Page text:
1. Hi Diana. I would recommend Ida–I’m convinced you would find it provocative and satisfying. I watch films and find my book reading is slowing down. I ought to be working on my writing project and stop watching movies !


  11. Great list of flicks, Cindy! Nuns. Who knew they’d make such compelling content for narrative?

    As to Hamlet. Favorite film version? Has to be Olivier, with Gibson a not-terribly close second, probably.


    1. I am glad to hear you mention Gibson. I was deeply impressed (having done the silly Lethal Weapon series) with his acting ability. I have always loved Mel and think he’s expressive and wonderful as an actor. Too bad with his fall from grace. I didn’t buy Glenn Close (68) as his mother. Good grief, they are only (59)Mel
      ten years apart.

      Liked by 1 person

      1. I didn’t buy Close as his mother either. Really, I think Gibson was probably too old for the part, but he played it well enough that I didn’t mind so much.

        One of the reasons I liked his version so much is actually just that they kept it in the correct time period. I often disagree (sort of) with the statement that Shakespeare is timeless. His themes certainly are, and so too are – most likely – many of his characters. But the dialogue and plot-lines usually aren’t. I think more often than not moving a Shakespeare play out of a Shakespeare setting winds up being a mistake.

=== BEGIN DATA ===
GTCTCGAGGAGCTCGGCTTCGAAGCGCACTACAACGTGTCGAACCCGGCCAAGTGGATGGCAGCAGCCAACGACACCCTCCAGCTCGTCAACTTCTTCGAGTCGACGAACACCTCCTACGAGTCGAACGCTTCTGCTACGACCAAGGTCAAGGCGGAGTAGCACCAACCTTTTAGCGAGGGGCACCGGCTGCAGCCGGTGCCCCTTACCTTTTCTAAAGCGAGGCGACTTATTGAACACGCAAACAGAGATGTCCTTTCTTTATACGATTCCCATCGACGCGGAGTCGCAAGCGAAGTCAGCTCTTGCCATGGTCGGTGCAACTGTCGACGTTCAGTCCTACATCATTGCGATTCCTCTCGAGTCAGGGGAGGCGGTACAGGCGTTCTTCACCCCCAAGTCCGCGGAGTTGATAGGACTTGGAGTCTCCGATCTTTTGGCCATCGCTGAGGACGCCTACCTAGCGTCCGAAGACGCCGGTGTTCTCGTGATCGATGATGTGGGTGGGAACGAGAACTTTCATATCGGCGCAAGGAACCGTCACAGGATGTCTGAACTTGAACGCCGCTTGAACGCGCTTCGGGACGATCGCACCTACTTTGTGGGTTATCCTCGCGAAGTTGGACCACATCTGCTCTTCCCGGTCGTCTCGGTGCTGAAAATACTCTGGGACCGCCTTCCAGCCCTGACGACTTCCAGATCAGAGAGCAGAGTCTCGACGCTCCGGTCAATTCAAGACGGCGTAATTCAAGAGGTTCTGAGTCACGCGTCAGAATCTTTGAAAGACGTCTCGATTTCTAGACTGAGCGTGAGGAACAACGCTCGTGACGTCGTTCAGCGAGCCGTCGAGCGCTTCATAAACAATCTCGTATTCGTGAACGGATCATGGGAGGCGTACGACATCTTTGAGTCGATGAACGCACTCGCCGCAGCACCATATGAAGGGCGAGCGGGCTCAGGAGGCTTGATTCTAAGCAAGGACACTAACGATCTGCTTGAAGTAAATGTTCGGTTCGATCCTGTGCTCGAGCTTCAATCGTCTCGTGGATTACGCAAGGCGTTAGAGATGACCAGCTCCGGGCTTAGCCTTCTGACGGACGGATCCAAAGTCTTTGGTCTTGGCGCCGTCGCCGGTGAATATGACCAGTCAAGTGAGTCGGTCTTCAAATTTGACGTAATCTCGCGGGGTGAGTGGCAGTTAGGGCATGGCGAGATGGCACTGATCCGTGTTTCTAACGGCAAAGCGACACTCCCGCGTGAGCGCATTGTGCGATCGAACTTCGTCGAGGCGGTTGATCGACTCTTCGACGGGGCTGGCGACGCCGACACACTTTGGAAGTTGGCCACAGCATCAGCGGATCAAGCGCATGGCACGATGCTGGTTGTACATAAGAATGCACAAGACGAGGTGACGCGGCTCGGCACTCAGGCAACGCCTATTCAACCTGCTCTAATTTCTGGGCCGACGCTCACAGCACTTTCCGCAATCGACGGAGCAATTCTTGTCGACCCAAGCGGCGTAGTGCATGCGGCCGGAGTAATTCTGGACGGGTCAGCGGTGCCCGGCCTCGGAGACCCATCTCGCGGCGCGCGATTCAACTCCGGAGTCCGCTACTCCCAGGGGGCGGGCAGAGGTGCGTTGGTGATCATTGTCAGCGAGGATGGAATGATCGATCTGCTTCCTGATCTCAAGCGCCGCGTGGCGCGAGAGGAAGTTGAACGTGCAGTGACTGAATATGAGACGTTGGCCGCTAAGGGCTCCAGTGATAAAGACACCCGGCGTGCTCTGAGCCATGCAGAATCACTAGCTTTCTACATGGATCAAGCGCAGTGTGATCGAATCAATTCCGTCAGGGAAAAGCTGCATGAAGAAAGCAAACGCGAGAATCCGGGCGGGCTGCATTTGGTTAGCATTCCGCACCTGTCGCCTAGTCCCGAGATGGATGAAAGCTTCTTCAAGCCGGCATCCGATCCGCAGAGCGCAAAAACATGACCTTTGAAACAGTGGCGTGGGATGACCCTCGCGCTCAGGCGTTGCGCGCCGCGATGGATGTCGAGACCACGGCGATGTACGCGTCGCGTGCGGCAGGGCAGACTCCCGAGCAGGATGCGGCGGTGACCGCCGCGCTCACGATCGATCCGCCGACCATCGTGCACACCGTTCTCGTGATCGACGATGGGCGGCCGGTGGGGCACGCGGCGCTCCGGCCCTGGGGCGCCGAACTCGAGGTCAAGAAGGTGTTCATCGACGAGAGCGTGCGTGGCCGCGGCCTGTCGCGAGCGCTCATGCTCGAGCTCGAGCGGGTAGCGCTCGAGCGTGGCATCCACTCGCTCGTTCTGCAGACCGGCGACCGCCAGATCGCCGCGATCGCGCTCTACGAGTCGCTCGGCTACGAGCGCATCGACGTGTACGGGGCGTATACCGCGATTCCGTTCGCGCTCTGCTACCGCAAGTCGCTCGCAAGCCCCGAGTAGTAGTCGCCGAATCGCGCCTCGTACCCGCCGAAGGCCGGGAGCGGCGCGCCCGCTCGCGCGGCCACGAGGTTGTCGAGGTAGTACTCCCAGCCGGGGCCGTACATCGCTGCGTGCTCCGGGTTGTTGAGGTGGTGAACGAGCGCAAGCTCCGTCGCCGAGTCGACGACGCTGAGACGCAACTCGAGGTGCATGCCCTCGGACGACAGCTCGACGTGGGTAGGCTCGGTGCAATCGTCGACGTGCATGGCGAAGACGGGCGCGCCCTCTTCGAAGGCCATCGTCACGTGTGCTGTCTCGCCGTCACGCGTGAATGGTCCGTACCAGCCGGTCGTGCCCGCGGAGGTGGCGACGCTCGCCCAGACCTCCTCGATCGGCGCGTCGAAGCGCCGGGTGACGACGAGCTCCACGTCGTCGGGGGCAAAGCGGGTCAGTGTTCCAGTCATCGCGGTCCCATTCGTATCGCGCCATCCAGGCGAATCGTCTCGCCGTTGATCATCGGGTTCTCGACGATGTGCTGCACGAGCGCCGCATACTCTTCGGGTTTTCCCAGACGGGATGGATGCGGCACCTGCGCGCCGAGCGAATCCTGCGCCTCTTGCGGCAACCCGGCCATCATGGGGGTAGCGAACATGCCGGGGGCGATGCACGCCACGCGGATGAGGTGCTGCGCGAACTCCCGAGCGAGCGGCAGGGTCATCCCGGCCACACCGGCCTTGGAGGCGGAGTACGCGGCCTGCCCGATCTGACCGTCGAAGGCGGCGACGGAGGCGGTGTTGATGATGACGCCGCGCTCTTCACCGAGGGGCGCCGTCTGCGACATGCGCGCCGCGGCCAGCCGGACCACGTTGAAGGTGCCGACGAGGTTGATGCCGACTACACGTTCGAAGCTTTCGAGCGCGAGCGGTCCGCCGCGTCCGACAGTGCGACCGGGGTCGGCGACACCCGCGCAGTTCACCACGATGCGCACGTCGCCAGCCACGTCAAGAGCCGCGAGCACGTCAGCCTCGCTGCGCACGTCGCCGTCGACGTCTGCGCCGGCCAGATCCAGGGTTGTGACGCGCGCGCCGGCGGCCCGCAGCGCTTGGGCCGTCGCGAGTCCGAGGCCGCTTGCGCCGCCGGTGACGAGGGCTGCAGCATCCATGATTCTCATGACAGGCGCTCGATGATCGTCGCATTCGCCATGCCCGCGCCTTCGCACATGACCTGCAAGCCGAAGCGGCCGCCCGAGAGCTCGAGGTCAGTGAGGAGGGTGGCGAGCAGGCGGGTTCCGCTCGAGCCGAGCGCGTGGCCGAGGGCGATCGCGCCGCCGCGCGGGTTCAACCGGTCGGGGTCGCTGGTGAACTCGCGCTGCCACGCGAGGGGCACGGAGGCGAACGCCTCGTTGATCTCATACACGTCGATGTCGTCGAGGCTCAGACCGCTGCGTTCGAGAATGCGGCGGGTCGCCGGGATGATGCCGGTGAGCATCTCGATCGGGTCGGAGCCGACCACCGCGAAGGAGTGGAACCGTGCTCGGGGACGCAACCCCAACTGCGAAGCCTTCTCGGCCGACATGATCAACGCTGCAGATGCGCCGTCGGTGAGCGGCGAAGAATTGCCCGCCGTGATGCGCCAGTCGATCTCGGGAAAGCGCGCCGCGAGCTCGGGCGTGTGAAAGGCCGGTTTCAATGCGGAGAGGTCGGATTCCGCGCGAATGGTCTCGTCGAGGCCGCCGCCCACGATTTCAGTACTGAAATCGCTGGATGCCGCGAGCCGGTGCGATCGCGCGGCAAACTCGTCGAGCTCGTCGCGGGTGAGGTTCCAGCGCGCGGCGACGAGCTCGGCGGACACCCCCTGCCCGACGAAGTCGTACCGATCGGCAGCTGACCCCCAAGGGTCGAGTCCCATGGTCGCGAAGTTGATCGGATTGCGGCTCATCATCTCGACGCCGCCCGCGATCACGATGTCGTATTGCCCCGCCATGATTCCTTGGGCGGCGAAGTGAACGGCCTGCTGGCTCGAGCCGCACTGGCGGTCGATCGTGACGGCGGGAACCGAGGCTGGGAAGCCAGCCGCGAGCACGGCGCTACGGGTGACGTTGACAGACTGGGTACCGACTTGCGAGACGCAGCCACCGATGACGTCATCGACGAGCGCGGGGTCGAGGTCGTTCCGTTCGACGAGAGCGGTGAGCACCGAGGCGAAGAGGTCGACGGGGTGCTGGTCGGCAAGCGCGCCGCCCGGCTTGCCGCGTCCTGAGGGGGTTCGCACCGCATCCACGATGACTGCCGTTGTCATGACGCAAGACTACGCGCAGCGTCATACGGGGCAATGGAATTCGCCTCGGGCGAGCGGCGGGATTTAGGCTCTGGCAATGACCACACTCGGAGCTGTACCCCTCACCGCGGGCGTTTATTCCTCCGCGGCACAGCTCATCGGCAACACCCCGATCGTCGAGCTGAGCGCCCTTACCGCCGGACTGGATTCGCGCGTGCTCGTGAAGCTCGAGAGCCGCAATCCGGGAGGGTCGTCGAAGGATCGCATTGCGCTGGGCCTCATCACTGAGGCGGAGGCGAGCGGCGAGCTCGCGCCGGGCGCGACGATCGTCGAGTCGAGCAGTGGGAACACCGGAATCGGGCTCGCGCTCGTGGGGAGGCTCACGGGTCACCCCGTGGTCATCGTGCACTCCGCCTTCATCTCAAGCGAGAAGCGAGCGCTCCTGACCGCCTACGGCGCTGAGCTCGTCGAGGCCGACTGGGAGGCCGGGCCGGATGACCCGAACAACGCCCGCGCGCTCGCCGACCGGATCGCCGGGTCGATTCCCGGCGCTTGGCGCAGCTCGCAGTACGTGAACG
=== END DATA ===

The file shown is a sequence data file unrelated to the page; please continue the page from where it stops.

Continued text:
12. Mel Gibson is my favorite “Hamlet.” To be honest, I wasn’t expecting much because I had only seen him in films like “Mad Max.” So I was pleasantly surprised by his outstanding performance. The only time I felt truly uneasy was when Gibson and his “mom” were on the bed. It was indeed a stretch to think of Glenn Close as his mother.

    Regarding other films about nuns, I have one in mind but I don’t recall the name of it. I only remember that Lillian Gish was in the film. (I don’t recall the year it was made either, but Gish was probably 60 or 70 something which she played the part.) Thank you for another excellent post. I love reading and participating in your blog!